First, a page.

“Israel has made all Jews, both its own and those of the diaspora, feel more at home in the world. At the same time, under the impact of Israel’s political isolation, it has served to emphasise the ‘not-at-homeness’ of the Jew”
“For Jewish peoplehood to be a concept that embraces a continuity of Jewish life, past, present and future, there must be an asymmetry between Israel and the diaspora: the asymmetry between a permanent home and a temporary dwelling. That Jews have spent the vast majority of their history away from home and that most Jews today do not live there neither compromises nor contradicts the fact that Jewish life is a life lived toward Israel. A pluralism of ‘centres’ of Jewish life is as unavailable as a pluralism of ‘truths’ of Jewish faith”
“The State of Israel has in itself transformed the terms of Jewish life and brought to the forefront a serious of theological questions that had laid dormant or disattended since the end of the biblical period.”
“Statehood has changed the context but not the substance of the religious struggle, namely preserving fidelity to Torah in an age of non-belief.”
“Israel’s centrality in current Jewish self-definition rests precisely on its conceptual ambiguity and on a tacit agreement, pragmatically justified, not to push clarification too far.”
“It is difficult to reflect deeply on the rebirth of Israel without sensing the touch of heaven in the minds of men and women, leading them to play their parts in a drama so much greater than any individual could have executed, even conceived.”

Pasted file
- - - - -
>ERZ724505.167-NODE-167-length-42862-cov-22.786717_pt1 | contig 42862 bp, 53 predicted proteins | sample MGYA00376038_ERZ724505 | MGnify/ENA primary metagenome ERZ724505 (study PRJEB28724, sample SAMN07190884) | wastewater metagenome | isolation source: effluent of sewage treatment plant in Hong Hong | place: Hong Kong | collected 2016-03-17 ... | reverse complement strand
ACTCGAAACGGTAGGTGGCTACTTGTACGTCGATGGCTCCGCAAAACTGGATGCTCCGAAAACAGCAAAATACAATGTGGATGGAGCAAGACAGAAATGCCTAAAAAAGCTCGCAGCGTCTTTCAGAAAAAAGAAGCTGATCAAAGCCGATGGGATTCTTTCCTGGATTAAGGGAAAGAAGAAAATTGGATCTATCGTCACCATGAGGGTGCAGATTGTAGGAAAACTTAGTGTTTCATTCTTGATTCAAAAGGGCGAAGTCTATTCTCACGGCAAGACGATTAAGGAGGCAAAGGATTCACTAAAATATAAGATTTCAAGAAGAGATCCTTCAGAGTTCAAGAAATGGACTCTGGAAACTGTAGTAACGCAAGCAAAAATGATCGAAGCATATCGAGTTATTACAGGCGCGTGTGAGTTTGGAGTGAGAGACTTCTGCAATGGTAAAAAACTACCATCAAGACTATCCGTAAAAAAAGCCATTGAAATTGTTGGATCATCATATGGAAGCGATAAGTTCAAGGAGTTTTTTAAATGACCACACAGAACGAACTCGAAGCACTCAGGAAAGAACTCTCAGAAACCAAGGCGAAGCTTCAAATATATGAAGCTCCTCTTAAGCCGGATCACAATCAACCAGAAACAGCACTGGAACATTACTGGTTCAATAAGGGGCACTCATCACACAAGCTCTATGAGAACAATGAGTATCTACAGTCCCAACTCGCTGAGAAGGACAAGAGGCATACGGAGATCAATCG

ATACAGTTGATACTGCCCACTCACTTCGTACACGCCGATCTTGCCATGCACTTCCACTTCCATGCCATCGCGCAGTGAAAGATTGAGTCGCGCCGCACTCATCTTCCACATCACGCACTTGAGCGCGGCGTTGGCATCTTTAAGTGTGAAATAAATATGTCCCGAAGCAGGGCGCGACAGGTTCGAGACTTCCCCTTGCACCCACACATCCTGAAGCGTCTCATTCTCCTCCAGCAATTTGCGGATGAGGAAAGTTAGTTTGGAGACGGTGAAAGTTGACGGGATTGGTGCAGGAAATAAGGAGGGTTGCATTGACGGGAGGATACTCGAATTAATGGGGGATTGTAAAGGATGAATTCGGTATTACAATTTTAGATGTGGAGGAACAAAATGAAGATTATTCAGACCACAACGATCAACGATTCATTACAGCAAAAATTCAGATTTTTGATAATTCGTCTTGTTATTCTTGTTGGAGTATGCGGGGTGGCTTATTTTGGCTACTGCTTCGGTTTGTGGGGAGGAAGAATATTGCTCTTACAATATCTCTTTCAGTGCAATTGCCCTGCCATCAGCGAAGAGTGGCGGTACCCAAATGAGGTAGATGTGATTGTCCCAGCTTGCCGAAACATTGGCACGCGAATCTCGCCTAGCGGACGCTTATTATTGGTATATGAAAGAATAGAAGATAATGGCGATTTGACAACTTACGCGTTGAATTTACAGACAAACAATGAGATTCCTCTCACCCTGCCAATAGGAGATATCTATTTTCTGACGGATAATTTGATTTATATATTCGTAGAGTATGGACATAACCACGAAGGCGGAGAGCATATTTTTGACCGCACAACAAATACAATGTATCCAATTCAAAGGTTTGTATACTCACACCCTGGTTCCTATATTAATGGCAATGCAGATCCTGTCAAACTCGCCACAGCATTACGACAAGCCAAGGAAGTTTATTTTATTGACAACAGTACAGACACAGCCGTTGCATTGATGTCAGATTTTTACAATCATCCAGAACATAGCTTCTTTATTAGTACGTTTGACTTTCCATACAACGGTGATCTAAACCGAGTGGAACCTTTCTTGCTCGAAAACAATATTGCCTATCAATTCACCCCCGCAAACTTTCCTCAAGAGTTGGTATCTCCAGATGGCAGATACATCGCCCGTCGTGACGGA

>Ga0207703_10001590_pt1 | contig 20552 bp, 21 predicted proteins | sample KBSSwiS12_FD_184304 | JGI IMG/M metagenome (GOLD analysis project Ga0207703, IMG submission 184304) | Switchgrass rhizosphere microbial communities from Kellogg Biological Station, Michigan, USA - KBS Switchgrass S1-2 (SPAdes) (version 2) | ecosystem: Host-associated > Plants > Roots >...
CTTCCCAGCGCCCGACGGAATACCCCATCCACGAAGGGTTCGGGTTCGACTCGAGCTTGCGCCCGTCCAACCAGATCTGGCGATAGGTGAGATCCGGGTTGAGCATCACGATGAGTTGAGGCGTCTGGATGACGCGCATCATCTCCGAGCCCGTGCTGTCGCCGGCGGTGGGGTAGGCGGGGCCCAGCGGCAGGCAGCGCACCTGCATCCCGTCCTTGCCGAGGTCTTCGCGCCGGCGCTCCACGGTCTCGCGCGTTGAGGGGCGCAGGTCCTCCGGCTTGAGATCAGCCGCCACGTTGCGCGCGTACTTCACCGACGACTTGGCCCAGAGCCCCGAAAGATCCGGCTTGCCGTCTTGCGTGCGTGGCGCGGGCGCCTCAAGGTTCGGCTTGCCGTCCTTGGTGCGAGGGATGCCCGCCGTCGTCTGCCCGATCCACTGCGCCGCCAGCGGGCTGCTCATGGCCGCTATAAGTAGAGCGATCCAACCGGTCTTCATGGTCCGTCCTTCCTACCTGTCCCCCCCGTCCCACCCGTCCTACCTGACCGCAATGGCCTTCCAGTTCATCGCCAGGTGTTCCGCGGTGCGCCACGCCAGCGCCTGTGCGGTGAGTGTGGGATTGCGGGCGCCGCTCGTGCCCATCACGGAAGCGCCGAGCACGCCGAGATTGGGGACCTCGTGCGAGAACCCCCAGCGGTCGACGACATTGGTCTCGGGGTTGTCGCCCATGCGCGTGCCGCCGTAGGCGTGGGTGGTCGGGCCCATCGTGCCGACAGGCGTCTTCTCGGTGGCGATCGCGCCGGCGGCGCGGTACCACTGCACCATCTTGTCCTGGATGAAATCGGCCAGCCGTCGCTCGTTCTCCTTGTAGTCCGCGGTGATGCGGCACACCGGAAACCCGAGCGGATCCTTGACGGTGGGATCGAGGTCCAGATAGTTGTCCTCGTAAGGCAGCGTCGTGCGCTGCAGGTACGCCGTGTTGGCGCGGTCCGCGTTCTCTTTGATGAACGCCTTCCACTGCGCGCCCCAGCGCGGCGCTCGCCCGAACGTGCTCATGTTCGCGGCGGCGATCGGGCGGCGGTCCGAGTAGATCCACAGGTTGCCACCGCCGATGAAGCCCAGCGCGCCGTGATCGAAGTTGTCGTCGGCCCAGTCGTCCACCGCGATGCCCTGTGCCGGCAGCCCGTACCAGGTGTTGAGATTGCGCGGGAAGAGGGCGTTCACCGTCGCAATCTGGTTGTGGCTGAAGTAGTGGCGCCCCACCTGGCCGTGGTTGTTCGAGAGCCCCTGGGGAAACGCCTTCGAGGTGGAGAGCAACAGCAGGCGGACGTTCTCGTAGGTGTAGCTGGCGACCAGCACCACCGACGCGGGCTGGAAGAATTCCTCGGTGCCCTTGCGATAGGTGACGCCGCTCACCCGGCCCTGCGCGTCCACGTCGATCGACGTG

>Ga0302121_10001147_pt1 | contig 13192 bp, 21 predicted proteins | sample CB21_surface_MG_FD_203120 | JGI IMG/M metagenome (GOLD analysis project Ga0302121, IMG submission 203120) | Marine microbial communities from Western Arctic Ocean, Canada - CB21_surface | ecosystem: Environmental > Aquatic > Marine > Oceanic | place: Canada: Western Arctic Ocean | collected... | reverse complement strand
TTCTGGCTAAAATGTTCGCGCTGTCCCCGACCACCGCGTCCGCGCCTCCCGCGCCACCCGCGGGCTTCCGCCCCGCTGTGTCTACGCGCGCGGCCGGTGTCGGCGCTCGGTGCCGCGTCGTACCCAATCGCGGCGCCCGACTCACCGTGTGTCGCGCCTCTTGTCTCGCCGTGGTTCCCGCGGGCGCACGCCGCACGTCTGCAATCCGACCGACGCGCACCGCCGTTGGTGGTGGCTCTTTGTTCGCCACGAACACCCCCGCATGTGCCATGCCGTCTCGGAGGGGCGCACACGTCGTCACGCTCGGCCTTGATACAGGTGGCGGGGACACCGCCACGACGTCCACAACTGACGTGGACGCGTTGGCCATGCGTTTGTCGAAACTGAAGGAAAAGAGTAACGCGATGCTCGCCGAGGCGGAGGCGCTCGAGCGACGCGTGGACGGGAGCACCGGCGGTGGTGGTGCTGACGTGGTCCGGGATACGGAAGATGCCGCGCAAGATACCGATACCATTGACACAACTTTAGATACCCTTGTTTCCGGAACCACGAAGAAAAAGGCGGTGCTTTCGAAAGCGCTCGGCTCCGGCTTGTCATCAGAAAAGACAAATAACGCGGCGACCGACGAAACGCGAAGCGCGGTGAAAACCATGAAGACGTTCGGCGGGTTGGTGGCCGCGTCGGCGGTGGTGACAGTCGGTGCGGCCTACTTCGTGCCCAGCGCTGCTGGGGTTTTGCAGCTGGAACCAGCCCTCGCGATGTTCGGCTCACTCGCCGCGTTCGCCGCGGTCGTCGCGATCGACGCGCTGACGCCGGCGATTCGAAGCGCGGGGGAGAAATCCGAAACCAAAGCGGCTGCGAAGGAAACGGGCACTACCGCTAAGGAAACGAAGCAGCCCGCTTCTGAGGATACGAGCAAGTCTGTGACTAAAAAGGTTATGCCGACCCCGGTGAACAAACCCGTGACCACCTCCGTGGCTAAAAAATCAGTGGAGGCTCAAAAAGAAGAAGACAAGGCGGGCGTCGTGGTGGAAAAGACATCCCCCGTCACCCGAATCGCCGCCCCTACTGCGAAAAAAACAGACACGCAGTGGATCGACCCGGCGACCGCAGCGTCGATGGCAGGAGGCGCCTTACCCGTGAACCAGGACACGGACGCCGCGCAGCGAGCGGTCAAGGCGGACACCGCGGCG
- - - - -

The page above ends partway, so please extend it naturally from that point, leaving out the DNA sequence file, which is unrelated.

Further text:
“Jews never relinquished the dream of return. Wherever they were, they prayed about Israel and facing Israel. The Jewish people was the circumference of a circle at whose centre was the holy land and Jerusalem the holy city. For centuries they lived suspended between memory and hope, sustained by the promise that one day God would bring them back.”
“When Jews began to rebuild their home in Israel, they had to do things they hadn’t done for centuries. They had to cultivate land that had never been cultivated before, from the rocky hills of the Galil to the desert wastes of the Negev. On barren lands they made farms, in desolate landscapes they built villages. They had to integrate wave after wave of olim, new arrivals from across the globe. They had to build a society and create the political and economic infrastructure of a nation. And in some ways the most remarkable of all: they made the decision to revive Hebrew, the language of the Bible, and turn it, after more than two thousand years, into a living tongue again. ”
“Though Israel has had to fight many wars, from the very beginning it sought peace. The Hebrew language has two words for strength: koach and gevurah. Koach is the strength you need to win a war. Gevurah is the courage you need to make peace. Israel has shown both kinds of strength. But peace is a duet not a solo. It cannot be made by one side alone. If it could, it would have been made long ago.”
“How do you live with the constant threat of violence and war? That takes faith. Israel is the people that has always been sustained by faith, faith in God, in the future, in life itself. And though Israel is a secular state, its very existence is testimony to faith: the faith of a hundred generations that Jews would return; the faith that led the pioneers to rebuild a land against seemingly impossible odds; the faith that after the Holocaust the Jewish people could live again; the faith that, in the face of death, continues to say: choose life.”